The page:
Under the Affordable Care Act, most Americans were required to have health insurance by March 31, 2014 or face a penalty on their 2014 taxes filed in 2015.
If you were uninsured and purchased health insurance in the Health Insurance Marketplace, you may have received a subsidy or premium tax credit in advance to help you pay your monthly health insurance premiums.
A subsidy is financial assistance from the government in the form of an advance premium tax credit. Unlike other tax credits, this was applied to your insurance premium in advance in 2014 when your coverage began.
When calculating your subsidy amount, your total projected household income and family size was used.
But what happens if you had a change in income or family size?
If your family size or household income at the time of enrollment in Marketplace insurance differ from the family size and household income reported on your 2014 tax return filed in 2015, then your actual premium tax credit for the year will differ from the advance premium tax credit estimated by the Marketplace.
When you file your 2014 taxes in 2015, your projections of your income and family size will be reconciled with your actual 2014 income and family size.
If you become unemployed for a time, take a cut in salary, stop receiving alimony, etc. you may have overestimated your 2014 yearly income. In that case, you may receive a bigger subsidy in the form of a tax credit when you file your 2014 taxes in 2015 possibly giving you a bigger tax refund.
If you earn more than your projected amount – perhaps through a raise – your 2014 tax refund may be reduced by the additional advance premium tax credit or subsidy (subject to certain caps) you received.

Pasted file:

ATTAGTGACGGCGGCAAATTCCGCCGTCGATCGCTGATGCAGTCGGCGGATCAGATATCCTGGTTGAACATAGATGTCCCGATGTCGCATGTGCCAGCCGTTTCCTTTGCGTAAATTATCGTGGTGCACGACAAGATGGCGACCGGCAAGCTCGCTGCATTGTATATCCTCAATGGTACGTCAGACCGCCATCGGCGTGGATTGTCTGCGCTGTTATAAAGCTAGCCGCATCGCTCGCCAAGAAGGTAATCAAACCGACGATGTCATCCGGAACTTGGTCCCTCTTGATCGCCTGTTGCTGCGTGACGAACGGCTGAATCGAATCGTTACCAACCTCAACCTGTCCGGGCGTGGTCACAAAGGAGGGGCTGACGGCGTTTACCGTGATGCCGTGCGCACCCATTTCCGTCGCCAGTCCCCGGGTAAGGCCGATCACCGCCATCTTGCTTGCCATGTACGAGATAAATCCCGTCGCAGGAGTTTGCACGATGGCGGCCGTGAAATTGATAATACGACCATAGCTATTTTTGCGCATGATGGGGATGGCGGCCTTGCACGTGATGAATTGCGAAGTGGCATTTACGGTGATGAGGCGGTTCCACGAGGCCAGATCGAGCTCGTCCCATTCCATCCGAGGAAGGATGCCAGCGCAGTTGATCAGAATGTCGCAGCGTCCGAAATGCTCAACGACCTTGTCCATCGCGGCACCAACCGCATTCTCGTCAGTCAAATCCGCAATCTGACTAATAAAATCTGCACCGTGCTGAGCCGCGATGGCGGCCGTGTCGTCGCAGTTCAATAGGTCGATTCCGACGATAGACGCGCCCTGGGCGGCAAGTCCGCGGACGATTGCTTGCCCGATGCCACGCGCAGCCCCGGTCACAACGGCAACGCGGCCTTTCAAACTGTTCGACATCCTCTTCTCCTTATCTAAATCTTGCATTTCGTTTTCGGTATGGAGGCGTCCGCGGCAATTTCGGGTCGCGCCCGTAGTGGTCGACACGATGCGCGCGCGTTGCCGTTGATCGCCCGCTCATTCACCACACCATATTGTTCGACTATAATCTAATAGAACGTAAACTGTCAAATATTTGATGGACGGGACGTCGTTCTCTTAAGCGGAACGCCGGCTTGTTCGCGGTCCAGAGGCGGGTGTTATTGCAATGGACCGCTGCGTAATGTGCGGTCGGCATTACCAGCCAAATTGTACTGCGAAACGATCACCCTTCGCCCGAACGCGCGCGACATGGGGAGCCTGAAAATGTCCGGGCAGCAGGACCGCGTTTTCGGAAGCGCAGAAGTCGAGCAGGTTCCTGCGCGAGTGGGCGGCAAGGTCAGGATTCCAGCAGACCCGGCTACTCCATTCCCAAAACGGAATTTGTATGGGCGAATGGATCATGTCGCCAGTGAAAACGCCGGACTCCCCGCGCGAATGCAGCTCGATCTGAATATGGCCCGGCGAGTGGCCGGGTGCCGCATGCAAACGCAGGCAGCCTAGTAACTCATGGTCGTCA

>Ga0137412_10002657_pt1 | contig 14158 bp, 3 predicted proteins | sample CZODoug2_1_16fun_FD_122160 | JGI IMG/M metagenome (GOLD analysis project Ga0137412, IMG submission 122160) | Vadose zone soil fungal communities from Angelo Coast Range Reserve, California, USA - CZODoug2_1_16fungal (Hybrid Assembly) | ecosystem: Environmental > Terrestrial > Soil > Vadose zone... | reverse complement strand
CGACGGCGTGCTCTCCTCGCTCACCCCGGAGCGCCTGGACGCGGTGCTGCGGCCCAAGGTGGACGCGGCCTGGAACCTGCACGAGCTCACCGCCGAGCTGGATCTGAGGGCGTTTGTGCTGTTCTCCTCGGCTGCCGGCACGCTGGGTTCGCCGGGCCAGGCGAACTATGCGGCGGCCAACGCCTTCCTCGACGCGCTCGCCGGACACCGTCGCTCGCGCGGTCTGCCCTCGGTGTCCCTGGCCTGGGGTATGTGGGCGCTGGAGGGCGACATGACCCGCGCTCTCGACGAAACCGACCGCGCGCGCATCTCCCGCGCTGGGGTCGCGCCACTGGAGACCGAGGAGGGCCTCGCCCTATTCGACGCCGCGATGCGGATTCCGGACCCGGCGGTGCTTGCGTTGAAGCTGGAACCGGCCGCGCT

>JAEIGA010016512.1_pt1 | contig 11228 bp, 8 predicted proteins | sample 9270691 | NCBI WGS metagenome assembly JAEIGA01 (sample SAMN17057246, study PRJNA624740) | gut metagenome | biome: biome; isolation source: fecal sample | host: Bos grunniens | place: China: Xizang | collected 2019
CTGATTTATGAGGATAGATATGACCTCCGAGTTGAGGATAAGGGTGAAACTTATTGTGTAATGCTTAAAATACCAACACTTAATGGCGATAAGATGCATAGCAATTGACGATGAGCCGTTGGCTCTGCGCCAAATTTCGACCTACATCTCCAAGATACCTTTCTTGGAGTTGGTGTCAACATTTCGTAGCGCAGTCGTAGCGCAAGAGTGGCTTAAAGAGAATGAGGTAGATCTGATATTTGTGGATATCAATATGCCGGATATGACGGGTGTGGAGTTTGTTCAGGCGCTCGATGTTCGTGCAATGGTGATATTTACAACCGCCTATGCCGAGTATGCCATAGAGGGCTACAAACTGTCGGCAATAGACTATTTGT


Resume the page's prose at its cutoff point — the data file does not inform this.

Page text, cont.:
Lastly, there may be some cases where your actual income is drastically more than your projected income, which may exempt you from receiving a subsidy at all in which case you’ll have to repay the entire subsidy amount.
What can I do to avoid extra cost if my income increases?
One way to offset this cost would be to revise your projected income by notifying the Marketplace about changes in your circumstances so they can update your information and adjust your advanced premium tax credit payment amount being applied to your insurance premiums.
But what if I didn’t sign-up for health insurance by the March 31st deadline?
If this is your case, you may be faced with a tax penalty – known as an “individual responsibility payment” – on your 2014 tax return filed in 2015.
A change in income can also affect your penalty amount, which is also based on your family size and income. In 2014, the penalty assessed is $95 per adult or 1% total income if income is more than the IRS threshold for filing taxes.
If your income is above the IRS threshold ($10,150 single and $20,300 married filing jointly), and your penalty assessment is based on 1% of your income, then fluctuations in your income could impact your penalty.
If your income decreases – your penalty reduces as well. If you get an increase in pay, your penalty may go up.
There are select groups who qualify for an exemption under the Affordable Care Act. For these select groups, they will not have to receive health care coverage or pay a tax penalty.
Be sure to also check if you qualify for a special 60-day enrollment period. Special circumstances – such as loss of job-based coverage – may allow for you to still sign-up for health insurance with no tax penalty and you may still be eligible for a subsidy or premium tax credit.
More questions? TurboTax has you covered. As with all tax laws, TurboTax will answer your questions to help you understand how the new health care law impacts you and your finances with TurboTax Health.